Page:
When the Malayalam film Virus (2019) was released, it quickly got the attention of audiences and critics across the country because of its subtext of anxiety. Based on the Nipah virus outbreak in Kerala in 2018, the medical thriller, directed by Aashiq Abu and starring Kunchacko Boban, is an example of how fiction can absorb reality and make for riveting cinema.
Similarly, when most parts of the world were under lockdown last year, an anthology series called Homemade (2020) was released on Netflix proving how cinema can adapt to the worst of situations. Comprising 17 shorts by filmmakers from across the world, the anthology depicted the times and pain of coronavirus with intimacy and heart. It is safe to say that works like Virus and Homemade will go down in history as valuable documentation for posterity.
However, almost two years have passed since, and we have barely seen any real exploration of the virus and its after-effects in Indian cinema. Even in those few films, the virus and its impact seem only like afterthoughts rather than being an integral part of the story. Filmmakers across the country cite several reasons why our cinema is happy to remain detached from reality.
One of the main hurdles currently seems to be the mindset of the people. Sanu John Varghese, the director of the Malayalam film Aarkkariyam, which had the coronavirus lockdown as an important plot point, says, “People want more feel-good movies as they don’t want to see the depressing reality on the screen as well. Also, people are still hesitant to come to the theatres. Hundreds of stories are out there but with the current debilitating situation, I don’t know how they can be turned into movies.”
Ikkat is a Kannada film that cleverly showcased the life of two estranged partners stuck together during the lockdown, without touching upon the horrors of the times. Esham Khan, one of the two directors of Ikkat, speaks of how hard it is to make a film about the horrors of the pandemic. He says, “We had to be cautious of not mentioning certain ideas in the script. For instance, we had a scene with the speech of PM when the lockdown was declared. We faced difficulties convincing the censor board to let it be part of the film.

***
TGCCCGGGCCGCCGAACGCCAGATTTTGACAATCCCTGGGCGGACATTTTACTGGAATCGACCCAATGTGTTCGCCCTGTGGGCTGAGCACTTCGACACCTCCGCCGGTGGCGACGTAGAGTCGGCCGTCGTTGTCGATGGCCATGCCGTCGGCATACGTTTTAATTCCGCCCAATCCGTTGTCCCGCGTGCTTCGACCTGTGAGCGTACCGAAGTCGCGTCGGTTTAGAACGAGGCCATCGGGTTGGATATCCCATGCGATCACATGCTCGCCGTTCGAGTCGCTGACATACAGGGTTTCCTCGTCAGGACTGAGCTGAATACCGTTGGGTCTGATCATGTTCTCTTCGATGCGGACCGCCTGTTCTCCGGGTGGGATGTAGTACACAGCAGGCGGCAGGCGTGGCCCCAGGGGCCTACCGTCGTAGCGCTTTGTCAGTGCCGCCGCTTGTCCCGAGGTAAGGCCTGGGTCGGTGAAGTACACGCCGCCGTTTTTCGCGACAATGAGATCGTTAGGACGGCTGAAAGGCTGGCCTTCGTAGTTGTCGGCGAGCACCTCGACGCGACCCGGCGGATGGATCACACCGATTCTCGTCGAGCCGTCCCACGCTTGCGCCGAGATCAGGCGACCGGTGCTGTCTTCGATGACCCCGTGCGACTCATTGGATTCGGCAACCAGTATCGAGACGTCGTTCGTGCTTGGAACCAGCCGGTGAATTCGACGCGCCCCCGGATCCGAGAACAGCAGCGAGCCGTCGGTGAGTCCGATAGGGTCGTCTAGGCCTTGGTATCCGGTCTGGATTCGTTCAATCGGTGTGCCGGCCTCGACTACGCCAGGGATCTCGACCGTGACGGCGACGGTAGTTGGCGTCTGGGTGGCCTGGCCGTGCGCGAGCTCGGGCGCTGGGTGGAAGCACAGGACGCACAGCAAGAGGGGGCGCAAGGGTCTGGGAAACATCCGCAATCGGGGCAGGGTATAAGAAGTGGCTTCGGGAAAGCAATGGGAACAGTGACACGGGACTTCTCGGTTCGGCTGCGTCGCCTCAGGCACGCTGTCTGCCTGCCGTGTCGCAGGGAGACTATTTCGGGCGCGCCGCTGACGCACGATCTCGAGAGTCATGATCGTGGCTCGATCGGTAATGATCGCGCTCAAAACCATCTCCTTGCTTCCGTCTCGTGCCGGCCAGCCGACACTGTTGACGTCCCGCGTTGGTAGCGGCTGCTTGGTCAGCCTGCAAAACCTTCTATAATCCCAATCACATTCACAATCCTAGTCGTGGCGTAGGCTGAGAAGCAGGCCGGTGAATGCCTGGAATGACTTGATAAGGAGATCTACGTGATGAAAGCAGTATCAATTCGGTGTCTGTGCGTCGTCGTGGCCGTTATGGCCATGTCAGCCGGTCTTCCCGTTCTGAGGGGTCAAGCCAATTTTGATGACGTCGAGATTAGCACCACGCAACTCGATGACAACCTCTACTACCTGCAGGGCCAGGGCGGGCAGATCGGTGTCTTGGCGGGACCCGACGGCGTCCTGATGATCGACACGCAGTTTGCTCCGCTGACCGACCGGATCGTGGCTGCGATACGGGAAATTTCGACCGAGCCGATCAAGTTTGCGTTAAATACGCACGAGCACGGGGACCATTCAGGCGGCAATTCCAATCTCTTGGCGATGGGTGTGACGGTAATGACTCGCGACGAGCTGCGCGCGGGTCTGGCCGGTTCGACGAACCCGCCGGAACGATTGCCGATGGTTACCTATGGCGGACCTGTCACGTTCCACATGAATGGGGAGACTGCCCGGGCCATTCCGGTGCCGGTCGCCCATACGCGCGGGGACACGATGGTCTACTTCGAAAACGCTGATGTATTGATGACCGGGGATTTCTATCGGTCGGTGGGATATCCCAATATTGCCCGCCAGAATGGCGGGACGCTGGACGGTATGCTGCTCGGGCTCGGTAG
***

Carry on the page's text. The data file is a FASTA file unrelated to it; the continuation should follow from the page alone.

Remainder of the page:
We had to argue that it was a public address, and it is already out there.” It makes one wonder if a realistic depiction of the issues like oxygen shortage and immigrants will ever make their way into our cinema. Yet, Nikhil Bhat, the creator of The Gone Game series, is hopeful that such stories will be captured with time. “If you look at history, when World War II was going on, there were only a few films around it. After a year or two, more films were made about the times. Similarly, I think writers and filmmakers will be coming up with stories of the pandemic in the future.”
Right now, producers are also rather unwelcoming of such subjects, Khan feels. “It is natural to have some hesitation while taking up such films. Yet, I am not sure because we produced Ikkat ourselves.”
On the other hand, Bhat seems to have a different experience with producers. “The Gone Game’s core idea—which was entirely about the pandemic—was conceived by one of its producers, Mautik (Tolia). Ayesha (Syed) and I later developed it into this series. As writers, it was a traumatic experience, and I guess that’s why many writers are hesitant to revisit the times soon,” he shares. Tamil producer Dhananjayan notes that the Netflix anthology, Putham Pudhu Kaalai, was about the lockdown. “Two more projects are in the making, and I believe more projects will follow suit.”
Even as the gap gets addressed, will real analysis of the horrors be allowed to get screened? Perhaps people have had enough of burning pyres and desperate doctors, and abhor experiencing the horror on the screen. That’s a question for another day.